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Igor Stravinsky: "Concerto for Piano and Wind Instruments"

June 30, 2010

In a manner of speaking, today's blog post is a continuation of yesterday's post on Igor Stravinsky's Mass and will deal with the Concerto for Piano and Wind Instruments. Written between 1923 and 1924 (just four years after Symphonies of Wind Instruments), the Concerto for Piano and Wind Instruments is an example of Stravinsky's early neoclassicism. The piece was composed at the request of Serge Koussevitzky and was premiered with the composer playing the piano part, as was Stravinsky's intent.

 

Wikipedia article on the Concerto for Piano and Wind Instruments

 

Igor Stravinsky, Concerto for Piano and Wind Instruments

Rotterdam Philharmonic Orchestra

Valery Gergiev, conductor; Alexander Toradze, piano

 

Below are program notes by Phillip Huscher, from the Chicago Symphony Orchestra.

 

Igor Stravinsky

Born June 18, 1882, Oranienbaum, Russia.

Died April 6, 1971, New York City.

 

Concerto for Piano and Wind Instruments

 

Stravinsky began this piano concerto in the summer of 1923 and completed it on April 21, 1924; he was the soloist at the first performance, conducted by Serge Koussevitzky, on May 22, 1924, in Paris. The orchestra consists of two flutes and piccolo, two oboes and english horn, two clarinets, two bassoons and contrabassoon, four horns, four trumpets, three trombones and tuba, timpani, and double basses. Performance time is approximately twenty minutes.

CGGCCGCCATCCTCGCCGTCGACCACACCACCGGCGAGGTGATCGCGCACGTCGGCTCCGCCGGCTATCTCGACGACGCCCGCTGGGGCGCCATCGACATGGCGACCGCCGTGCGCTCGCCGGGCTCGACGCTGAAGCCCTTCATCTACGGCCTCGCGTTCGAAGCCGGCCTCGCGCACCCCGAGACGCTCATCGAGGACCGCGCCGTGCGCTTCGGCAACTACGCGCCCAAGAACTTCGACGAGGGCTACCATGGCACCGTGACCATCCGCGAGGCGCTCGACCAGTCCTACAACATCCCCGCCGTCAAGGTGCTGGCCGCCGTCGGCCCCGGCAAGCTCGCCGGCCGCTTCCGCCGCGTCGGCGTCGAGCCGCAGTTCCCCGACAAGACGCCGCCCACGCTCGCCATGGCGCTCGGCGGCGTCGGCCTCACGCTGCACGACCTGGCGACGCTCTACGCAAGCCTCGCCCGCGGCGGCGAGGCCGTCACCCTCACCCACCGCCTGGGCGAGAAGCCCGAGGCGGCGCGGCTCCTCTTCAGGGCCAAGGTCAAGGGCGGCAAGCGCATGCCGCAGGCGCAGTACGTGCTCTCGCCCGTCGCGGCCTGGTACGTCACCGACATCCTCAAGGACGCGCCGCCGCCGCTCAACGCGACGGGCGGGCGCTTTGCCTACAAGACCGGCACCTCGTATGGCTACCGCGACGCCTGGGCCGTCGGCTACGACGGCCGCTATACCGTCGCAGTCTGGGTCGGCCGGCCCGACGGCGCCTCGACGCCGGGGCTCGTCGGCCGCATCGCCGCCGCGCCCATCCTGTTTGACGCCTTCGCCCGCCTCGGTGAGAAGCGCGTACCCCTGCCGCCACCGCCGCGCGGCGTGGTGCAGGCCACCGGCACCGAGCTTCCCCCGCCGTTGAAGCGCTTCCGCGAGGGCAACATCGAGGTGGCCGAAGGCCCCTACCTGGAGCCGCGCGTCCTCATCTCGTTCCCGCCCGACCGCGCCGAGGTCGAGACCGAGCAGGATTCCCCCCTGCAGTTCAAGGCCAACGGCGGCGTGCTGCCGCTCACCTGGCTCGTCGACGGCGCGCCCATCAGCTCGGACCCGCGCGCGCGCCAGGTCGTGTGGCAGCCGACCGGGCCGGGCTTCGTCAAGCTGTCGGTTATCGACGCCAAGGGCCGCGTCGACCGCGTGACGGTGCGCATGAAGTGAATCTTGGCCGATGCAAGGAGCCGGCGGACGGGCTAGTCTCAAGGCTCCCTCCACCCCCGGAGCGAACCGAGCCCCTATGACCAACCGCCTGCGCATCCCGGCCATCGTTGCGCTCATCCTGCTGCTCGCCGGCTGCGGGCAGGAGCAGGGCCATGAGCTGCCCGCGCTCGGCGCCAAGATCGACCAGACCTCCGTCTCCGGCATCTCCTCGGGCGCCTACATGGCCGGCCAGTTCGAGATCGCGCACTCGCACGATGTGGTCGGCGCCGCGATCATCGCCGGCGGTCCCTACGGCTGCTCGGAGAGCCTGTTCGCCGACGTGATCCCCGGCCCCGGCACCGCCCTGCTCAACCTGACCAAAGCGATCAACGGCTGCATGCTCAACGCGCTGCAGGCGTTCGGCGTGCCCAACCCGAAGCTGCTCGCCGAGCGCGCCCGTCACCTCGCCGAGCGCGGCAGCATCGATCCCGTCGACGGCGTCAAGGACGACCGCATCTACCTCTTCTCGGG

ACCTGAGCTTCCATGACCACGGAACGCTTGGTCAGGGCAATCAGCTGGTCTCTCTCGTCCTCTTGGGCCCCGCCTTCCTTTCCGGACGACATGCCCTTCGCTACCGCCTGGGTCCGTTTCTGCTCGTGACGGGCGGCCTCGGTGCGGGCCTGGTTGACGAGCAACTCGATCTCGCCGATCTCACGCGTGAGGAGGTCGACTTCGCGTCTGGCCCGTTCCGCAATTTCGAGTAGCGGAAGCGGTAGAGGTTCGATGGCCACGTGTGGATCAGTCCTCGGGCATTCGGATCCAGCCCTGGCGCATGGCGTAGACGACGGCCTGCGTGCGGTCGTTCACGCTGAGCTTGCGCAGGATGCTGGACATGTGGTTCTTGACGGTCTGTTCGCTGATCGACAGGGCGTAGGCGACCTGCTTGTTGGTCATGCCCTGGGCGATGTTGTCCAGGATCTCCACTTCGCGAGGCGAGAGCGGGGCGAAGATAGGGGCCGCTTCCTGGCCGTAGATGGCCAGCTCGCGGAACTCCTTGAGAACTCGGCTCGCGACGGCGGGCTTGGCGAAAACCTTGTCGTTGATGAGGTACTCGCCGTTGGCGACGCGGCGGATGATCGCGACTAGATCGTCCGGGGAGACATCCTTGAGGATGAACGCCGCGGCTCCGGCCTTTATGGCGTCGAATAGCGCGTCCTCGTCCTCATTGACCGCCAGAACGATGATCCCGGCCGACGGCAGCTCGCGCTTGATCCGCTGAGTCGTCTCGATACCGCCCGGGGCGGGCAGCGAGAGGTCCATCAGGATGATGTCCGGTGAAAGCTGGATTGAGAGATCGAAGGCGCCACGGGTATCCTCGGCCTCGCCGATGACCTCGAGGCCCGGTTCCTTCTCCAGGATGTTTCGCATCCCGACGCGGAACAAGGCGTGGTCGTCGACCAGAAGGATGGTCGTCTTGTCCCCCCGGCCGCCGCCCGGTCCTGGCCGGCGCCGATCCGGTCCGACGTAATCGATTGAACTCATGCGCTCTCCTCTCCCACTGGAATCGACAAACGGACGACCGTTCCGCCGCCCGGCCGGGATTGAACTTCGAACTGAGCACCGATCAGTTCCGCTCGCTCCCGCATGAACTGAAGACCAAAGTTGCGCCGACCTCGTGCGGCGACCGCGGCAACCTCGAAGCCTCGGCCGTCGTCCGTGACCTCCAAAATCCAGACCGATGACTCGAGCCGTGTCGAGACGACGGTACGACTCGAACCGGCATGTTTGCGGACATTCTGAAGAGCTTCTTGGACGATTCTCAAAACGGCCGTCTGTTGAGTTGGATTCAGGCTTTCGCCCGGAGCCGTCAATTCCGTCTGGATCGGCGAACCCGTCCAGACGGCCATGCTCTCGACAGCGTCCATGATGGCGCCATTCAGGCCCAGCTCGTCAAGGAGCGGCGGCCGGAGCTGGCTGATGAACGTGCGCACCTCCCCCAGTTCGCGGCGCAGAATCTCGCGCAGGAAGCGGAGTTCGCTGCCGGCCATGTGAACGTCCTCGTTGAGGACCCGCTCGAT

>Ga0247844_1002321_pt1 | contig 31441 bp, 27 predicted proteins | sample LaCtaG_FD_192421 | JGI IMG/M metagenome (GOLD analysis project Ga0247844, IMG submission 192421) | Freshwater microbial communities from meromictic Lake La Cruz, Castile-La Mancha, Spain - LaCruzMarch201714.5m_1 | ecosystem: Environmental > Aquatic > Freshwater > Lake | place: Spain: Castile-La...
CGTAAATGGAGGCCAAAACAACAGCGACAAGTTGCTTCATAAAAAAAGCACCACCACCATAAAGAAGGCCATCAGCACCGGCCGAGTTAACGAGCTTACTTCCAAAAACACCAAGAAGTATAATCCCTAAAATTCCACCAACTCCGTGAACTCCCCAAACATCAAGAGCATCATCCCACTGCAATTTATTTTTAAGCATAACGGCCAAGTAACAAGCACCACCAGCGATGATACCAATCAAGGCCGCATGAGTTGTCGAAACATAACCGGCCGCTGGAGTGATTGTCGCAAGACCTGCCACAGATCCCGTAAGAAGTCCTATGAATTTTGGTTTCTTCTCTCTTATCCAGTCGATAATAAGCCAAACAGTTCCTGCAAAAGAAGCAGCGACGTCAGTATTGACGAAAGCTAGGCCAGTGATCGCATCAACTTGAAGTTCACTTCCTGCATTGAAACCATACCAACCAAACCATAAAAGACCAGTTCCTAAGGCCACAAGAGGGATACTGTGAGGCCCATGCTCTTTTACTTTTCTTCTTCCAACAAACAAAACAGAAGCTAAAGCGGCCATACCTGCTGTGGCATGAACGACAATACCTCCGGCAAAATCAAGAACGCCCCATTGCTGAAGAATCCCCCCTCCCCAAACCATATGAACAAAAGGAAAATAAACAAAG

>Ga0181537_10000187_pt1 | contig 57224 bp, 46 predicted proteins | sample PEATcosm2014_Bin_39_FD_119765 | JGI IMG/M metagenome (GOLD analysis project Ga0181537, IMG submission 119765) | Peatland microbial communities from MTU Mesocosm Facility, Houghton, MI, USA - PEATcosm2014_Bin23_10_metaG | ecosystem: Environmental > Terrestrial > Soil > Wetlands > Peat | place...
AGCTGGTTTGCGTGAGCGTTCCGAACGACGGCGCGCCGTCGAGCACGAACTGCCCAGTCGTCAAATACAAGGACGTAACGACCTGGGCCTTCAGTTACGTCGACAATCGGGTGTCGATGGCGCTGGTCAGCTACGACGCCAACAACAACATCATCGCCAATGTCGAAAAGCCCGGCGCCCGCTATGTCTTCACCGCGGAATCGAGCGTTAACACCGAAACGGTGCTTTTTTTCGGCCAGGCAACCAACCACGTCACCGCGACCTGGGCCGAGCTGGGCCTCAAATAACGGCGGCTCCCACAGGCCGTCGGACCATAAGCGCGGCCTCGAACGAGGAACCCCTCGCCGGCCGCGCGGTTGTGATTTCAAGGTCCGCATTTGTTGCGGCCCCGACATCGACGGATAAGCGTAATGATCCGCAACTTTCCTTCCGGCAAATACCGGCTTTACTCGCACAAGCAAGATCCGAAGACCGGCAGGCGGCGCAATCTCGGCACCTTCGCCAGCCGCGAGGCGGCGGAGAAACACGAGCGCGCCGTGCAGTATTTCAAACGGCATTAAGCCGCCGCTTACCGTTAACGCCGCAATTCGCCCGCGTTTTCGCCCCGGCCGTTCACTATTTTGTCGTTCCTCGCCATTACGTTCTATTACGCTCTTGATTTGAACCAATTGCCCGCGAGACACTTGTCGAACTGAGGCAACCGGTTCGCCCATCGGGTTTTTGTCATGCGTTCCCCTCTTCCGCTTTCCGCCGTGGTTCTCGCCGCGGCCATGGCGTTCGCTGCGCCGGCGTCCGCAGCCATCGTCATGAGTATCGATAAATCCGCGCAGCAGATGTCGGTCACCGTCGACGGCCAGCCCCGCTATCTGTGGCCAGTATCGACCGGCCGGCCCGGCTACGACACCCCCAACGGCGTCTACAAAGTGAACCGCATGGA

The Chicago Symphony Orchestra’s first subscription concert performances of Stravinsky’s Concerto for Piano and Wind Instruments were given at Orchestra Hall on January 30 and 31, 1935, with Jane Anderson and Jean Williams as soloists (the work was performed twice; once before and once after intermission) and Eric DeLamarter conducting. Stravinsky himself conducted the work at Orchestra Hall on November 7 and 8, 1940, with Jane Anderson as soloist. Our most recent subscription concert performances were given on March 3, 4, 5, and 8, 2005, with Pierre-Laurent Aimard as soloist and David Robertson conducting. The Orchestra has performed this concerto at the Ravinia Festival only once, on July 10, 1993, with Peter Serkin as soloist and Libor Pešek conducting.

 

Stravinsky would offer a handful of ways to define the word “concerto” before his career was over. This work for piano and winds was the first, and it was followed by pieces that look back as far as the eighteenth-century concerto grosso and others that help us to hear the original meaning of the word (from the Italian concertare, to join together, and the Latin concertare, to fight or contend) in new ways.

 

In this work, Stravinsky joins a solo piano and a wind orchestra, and both choices deserve comment. The sound of winds alone, unsweetened by strings, was a characteristic Stravinsky sonority in the early 1920s (the Symphonies of Wind Instruments is the first important example). His urge to write for the piano was new—ignited, perhaps, by transcribing three movements from Petrushka for Artur Rubinstein in 1921. Stravinsky found the combination of piano and winds logical and apt. “Strings and piano, a sound scraped and a sound struck, do not sound well together,” he wrote, ignoring the achievements of Mozart and Beethoven, among others. “Piano and wind, sounds struck and blown, do.”